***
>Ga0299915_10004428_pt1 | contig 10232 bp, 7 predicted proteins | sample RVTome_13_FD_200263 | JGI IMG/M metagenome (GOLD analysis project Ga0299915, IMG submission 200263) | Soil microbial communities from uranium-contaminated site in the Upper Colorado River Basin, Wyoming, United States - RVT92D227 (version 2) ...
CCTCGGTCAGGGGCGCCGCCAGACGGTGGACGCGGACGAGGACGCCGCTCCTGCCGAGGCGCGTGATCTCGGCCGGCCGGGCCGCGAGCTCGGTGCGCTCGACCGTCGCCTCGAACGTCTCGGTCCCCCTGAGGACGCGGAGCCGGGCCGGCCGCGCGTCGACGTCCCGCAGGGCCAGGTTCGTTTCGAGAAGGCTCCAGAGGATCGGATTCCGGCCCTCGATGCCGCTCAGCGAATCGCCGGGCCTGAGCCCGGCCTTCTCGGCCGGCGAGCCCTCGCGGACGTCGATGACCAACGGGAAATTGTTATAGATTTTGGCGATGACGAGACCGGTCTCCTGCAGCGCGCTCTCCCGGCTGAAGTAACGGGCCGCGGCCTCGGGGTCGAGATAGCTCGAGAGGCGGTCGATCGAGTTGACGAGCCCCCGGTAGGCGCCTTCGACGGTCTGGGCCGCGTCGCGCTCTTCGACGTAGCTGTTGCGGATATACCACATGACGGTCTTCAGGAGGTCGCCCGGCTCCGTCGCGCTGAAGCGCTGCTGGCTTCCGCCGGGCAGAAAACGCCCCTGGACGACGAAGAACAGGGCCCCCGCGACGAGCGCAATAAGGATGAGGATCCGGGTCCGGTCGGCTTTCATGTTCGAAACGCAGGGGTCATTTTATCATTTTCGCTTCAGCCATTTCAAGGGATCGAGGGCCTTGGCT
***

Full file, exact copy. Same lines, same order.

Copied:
>Ga0299915_10004428_pt1 | contig 10232 bp, 7 predicted proteins | sample RVTome_13_FD_200263 | JGI IMG/M metagenome (GOLD analysis project Ga0299915, IMG submission 200263) | Soil microbial communities from uranium-contaminated site in the Upper Colorado River Basin, Wyoming, United States - RVT92D227 (version 2) ...
CCTCGGTCAGGGGCGCCGCCAGACGGTGGACGCGGACGAGGACGCCGCTCCTGCCGAGGCGCGTGATCTCGGCCGGCCGGGCCGCGAGCTCGGTGCGCTCGACCGTCGCCTCGAACGTCTCGGTCCCCCTGAGGACGCGGAGCCGGGCCGGCCGCGCGTCGACGTCCCGCAGGGCCAGGTTCGTTTCGAGAAGGCTCCAGAGGATCGGATTCCGGCCCTCGATGCCGCTCAGCGAATCGCCGGGCCTGAGCCCGGCCTTCTCGGCCGGCGAGCCCTCGCGGACGTCGATGACCAACGGGAAATTGTTATAGATTTTGGCGATGACGAGACCGGTCTCCTGCAGCGCGCTCTCCCGGCTGAAGTAACGGGCCGCGGCCTCGGGGTCGAGATAGCTCGAGAGGCGGTCGATCGAGTTGACGAGCCCCCGGTAGGCGCCTTCGACGGTCTGGGCCGCGTCGCGCTCTTCGACGTAGCTGTTGCGGATATACCACATGACGGTCTTCAGGAGGTCGCCCGGCTCCGTCGCGCTGAAGCGCTGCTGGCTTCCGCCGGGCAGAAAACGCCCCTGGACGACGAAGAACAGGGCCCCCGCGACGAGCGCAATAAGGATGAGGATCCGGGTCCGGTCGGCTTTCATGTTCGAAACGCAGGGGTCATTTTATCATTTTCGCTTCAGCCATTTCAAGGGATCGAGGGCCTTGGCT